William Buelow Gould
Trained by William Mulready R.A. and influenced by 17th Century
Dutch painters before being transported to van Diemens Land for
theft in 1827, W. B. Gould painted native flora and fauna while
serving his time as an assigned servant in that colony. After
receiving his ticket of leave in 1835, Gould, who frequently lapsed
into bouts of the alcoholism that had led him to crime in the first
place, continued to earn a modest living from his painting.
Combining accurate draughting skills with an attractive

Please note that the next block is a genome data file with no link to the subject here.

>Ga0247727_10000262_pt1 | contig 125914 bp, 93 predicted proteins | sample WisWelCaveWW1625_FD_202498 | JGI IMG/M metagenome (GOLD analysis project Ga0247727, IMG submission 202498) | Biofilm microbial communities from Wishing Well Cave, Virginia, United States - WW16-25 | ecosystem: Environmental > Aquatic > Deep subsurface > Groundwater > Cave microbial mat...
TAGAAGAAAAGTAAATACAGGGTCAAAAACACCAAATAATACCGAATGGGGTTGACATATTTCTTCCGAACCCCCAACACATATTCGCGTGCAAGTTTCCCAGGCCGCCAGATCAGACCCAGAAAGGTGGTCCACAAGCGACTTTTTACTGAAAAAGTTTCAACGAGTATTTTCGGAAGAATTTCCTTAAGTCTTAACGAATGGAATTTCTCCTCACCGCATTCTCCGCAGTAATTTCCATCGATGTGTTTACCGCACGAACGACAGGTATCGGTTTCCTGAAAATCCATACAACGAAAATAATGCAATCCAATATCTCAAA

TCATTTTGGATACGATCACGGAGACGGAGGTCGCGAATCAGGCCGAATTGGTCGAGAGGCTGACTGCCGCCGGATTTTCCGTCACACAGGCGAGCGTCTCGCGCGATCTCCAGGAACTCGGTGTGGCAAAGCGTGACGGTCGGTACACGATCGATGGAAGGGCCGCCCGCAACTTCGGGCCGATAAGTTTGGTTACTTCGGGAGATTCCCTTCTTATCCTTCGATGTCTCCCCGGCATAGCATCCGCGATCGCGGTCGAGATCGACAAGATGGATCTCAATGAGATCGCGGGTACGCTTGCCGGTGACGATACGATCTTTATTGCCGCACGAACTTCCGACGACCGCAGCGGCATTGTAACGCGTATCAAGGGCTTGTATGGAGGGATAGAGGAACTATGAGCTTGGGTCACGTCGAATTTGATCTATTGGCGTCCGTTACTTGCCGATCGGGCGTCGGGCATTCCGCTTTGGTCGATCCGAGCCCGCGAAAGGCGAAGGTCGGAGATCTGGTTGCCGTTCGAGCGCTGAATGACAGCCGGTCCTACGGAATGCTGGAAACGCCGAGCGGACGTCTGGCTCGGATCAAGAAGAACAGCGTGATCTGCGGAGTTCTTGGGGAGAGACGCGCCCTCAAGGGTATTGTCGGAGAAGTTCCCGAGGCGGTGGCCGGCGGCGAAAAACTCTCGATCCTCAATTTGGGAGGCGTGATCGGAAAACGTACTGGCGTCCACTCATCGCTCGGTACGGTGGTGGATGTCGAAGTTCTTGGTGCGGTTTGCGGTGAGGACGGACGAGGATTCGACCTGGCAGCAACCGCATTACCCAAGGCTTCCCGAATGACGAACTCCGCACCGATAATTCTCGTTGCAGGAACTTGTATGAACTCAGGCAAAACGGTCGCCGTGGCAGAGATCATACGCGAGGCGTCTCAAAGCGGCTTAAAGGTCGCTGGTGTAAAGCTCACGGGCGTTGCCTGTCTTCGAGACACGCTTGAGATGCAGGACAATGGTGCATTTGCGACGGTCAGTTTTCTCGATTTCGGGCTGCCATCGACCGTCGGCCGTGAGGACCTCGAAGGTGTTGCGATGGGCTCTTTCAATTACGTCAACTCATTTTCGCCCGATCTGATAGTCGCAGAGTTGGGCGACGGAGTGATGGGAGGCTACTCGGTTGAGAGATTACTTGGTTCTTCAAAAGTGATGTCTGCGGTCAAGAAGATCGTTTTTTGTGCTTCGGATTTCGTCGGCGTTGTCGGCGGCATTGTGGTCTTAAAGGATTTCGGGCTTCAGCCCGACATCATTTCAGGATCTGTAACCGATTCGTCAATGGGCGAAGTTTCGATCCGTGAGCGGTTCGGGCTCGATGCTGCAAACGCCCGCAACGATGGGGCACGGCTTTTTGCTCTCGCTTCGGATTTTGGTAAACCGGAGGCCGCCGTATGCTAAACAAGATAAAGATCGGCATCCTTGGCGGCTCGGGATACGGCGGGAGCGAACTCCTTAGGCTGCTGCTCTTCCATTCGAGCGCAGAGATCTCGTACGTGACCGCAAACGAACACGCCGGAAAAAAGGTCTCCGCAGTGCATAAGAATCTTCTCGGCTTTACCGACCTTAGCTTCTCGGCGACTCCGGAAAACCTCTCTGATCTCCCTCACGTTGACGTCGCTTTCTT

composition that makes full use of the vibrant colour of the birds'
plumage, this still life with its golden overtones is of historical
as well as artistic interest. It features many birds that
were commonly found in the island colony but which were already in
danger from the onslaught of European settlement. These
include the Fantail Cuckoo, the Pardalote, a Swift parrot, Bronze
wing pigeon, Whistler, Bassian Thrush and Honeyeater.
Arranged so that their wings are outstretched and their bodies
overlap, the birds are accompanied by a long barreled gun, possibly
a flintlock, in a manner reminiscent of 17th Century Dutch still